Book Review: At The Sharp End of Lightning by Nicholas Bates

25324761Title: At The Sharp End of Lightning

Author: Nicholas Bates

Genre: Epic Fantasy / Magical Realism

Rating: 4 stars

Purchase: Amazon

Review copy provided by Enchanted Book Promotions in exchange for an honest review.

AT THE SHARP END OF LIGHTNING. The interwoven fantastical tale of family, of loss and sacrifice, of unexpected gifts and coping with disability and new abilities set against the backdrop of climate change occurring across parallel worlds. In Oceanlight, Yalara Narika, a winged Sea Sprite, searches for her lover over immense seas only to find catastrophe and realization that her world is in turmoil. Meanwhile in the safe suburban normality of North Wales, Einion Morgan Alban, a restless youth afflicted by a disease of the blood, is nearly murdered by a man in a white suit. Yalara and Einion must discover the causes of their near-deaths and their as yet unrevealed connections as they both face upheaval to their lives and their worlds. Book One of the OCEANLIGHT series.

In At The Sharp End of Lightning, we meet two protagonists whose stories are, at first, seemingly unconnected, but who soon turn out to be connected in several ways, even if they’re not from the same world. Einion Alban is a Welsh boy who got shoved off a cliff by an unknown assailant and got rescued by a man and his dog. Einion grows up with a disease, and against the backdrop of a world dealing with climate change and a society that doesn’t seem to concern itself with what happens to Mother Nature, let alone our planet. He has a guardian sea sprite in a parallel universe, and forges a bond with the sprites through dreams.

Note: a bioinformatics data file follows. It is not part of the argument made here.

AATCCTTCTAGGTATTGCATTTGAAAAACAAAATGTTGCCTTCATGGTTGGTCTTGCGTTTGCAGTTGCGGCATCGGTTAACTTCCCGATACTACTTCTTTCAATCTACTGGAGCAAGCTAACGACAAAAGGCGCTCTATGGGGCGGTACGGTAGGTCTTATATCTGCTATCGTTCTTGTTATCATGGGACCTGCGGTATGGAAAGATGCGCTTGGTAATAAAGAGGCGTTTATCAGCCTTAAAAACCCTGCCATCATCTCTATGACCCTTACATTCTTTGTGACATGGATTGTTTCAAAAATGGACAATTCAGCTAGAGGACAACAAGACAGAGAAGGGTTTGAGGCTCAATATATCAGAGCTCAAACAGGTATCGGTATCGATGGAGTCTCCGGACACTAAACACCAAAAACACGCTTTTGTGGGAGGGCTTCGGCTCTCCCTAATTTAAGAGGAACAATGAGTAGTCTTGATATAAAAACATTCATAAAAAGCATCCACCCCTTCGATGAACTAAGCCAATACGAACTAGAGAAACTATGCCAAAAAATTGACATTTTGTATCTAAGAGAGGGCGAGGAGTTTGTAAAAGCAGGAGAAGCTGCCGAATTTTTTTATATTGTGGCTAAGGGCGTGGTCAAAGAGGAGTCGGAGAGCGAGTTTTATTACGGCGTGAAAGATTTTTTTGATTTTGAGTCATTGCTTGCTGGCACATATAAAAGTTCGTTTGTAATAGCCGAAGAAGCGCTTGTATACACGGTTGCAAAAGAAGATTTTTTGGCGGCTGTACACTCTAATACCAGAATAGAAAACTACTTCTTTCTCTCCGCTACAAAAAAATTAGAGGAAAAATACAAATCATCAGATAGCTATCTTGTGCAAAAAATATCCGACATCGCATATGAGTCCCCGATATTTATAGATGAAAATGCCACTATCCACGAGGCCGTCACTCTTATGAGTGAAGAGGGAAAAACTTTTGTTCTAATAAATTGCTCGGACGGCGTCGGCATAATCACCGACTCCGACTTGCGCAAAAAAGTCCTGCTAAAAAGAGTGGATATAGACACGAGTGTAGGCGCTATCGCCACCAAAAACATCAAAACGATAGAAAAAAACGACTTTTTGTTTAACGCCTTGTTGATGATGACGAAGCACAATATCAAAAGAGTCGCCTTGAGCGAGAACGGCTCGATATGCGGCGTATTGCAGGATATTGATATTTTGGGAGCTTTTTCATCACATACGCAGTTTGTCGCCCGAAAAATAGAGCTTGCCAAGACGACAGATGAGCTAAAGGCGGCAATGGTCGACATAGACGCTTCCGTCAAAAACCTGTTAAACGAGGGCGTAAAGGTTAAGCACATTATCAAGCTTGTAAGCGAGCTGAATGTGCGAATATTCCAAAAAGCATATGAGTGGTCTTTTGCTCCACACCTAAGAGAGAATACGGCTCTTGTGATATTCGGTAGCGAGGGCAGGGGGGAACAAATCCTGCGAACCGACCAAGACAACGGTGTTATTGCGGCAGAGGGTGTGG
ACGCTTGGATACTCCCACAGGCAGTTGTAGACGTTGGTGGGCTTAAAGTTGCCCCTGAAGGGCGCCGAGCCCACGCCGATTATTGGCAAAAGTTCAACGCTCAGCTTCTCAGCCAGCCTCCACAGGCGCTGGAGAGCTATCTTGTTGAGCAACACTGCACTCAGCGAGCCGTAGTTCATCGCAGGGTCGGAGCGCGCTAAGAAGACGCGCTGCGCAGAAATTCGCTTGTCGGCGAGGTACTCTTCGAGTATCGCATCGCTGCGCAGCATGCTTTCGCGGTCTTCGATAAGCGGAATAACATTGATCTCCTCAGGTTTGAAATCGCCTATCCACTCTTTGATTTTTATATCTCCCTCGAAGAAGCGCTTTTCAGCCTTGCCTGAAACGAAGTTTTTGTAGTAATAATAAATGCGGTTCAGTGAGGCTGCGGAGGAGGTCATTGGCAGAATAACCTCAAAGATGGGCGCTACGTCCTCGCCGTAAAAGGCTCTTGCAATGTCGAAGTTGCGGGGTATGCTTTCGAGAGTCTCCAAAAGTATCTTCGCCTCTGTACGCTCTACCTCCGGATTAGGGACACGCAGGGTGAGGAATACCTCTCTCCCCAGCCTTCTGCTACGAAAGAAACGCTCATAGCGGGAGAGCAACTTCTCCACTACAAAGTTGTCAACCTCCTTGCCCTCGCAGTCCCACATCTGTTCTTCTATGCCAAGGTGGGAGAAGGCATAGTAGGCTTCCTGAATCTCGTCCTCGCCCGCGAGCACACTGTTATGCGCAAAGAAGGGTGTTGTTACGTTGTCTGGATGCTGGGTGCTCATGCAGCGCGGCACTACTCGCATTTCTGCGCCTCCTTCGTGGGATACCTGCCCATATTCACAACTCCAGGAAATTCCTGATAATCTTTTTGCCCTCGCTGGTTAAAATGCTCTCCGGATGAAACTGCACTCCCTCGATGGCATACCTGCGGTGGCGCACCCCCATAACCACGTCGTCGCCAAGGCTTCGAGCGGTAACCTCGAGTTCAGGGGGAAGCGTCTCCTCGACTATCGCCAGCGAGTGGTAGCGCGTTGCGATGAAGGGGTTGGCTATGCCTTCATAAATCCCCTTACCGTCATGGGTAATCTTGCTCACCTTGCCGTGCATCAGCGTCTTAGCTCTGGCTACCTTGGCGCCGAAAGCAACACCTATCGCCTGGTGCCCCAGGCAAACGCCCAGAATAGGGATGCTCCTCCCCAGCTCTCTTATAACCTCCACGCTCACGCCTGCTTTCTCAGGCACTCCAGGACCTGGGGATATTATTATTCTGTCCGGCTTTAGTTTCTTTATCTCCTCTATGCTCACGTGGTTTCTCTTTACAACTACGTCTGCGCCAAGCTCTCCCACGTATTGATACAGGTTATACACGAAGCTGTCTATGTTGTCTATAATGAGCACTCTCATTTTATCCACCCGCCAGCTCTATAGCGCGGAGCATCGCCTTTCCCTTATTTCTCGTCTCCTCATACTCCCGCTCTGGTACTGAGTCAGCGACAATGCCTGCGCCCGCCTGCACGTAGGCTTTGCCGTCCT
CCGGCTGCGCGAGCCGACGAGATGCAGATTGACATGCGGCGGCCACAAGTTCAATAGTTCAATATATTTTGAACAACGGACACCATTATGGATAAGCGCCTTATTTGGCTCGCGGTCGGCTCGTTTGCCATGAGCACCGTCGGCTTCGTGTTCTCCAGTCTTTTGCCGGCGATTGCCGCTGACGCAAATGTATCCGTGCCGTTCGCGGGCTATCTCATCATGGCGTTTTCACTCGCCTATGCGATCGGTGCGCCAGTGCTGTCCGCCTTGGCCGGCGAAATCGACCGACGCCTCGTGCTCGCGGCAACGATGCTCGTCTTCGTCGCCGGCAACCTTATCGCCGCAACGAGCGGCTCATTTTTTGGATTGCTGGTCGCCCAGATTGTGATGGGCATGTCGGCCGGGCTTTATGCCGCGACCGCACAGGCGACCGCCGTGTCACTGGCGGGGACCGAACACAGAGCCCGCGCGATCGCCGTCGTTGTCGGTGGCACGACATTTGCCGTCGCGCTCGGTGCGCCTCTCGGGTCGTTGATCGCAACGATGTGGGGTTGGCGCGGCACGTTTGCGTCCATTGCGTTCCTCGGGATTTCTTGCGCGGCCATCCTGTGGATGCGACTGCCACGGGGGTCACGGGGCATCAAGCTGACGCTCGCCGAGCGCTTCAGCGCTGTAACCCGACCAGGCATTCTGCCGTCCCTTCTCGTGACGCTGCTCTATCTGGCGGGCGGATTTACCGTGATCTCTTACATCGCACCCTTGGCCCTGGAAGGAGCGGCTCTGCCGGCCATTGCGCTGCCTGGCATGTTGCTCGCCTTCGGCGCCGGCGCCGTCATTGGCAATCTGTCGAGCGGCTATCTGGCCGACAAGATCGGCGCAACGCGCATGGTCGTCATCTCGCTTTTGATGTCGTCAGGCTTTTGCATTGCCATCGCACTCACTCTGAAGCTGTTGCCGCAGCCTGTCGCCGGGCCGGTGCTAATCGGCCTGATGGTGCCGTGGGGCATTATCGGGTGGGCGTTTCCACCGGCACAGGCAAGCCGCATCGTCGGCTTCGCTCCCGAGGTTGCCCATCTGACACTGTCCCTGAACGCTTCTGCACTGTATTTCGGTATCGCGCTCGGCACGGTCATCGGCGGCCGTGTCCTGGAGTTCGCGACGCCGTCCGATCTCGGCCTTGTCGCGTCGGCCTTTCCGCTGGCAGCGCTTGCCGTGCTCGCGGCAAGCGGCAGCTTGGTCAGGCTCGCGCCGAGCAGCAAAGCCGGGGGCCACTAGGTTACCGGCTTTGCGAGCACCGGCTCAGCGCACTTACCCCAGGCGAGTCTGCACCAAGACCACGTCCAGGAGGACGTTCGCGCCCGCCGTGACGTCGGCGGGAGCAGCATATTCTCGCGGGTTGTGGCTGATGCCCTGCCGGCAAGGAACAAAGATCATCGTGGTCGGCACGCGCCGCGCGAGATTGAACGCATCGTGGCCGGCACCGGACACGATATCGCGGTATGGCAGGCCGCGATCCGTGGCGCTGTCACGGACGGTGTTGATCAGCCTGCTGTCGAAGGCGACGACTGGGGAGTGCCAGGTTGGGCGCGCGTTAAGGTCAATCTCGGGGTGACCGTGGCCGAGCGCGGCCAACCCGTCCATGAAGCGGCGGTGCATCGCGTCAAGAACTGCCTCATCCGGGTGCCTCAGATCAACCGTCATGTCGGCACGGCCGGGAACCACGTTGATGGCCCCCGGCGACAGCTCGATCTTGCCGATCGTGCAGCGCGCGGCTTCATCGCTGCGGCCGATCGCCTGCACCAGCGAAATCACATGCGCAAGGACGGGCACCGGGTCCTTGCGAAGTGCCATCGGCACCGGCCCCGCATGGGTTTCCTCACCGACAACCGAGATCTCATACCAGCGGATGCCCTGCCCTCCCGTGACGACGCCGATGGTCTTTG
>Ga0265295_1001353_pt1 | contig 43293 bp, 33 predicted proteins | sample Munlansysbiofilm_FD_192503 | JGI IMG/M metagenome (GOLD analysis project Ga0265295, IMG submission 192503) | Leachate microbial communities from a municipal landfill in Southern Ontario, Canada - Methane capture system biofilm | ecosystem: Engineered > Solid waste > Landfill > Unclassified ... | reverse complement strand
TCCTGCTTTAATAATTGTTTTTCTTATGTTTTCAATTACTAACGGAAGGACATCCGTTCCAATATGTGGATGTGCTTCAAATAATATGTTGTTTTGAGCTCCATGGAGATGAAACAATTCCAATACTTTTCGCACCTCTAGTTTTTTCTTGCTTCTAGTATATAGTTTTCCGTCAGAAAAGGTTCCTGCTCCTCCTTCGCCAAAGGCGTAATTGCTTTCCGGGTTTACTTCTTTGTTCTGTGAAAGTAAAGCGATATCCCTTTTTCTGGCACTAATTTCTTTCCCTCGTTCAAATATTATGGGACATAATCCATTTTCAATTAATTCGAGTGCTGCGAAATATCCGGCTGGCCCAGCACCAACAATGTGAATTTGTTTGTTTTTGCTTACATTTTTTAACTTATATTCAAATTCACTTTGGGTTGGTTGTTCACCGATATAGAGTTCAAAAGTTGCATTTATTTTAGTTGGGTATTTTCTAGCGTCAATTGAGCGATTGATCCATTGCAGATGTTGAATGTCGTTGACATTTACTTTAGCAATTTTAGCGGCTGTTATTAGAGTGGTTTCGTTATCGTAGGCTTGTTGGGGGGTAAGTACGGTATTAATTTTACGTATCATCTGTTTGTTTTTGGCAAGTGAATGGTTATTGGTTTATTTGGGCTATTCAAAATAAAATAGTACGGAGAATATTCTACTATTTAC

The other main character is Yalara, a sea sprite looking for her lover, who discovers her world is in danger. She also discovers her connection to Einion and why they’re connected. While mostly fiction, the book deals with several relatable themes: climate change, to find out the meaning of our existence.

I enjoyed the explanation of the “thinness” between worlds, and how it is that Einion can cross it. The characters are original, and the author does an admirable job creating characters with interesting personalities, instead of stereotypes. The world-building was solid, and especially the sea sprite world, Oceanlight, was very vividly described. The book borders on the philosophical sometimes, which I didn’t mind at all. It didn’t slow down the narrative, and in fact,made the book more interesting.

Fans of fantasy and magical realism should give this one a shot. I definitely enjoyed it, and am looking forward to the sequel.

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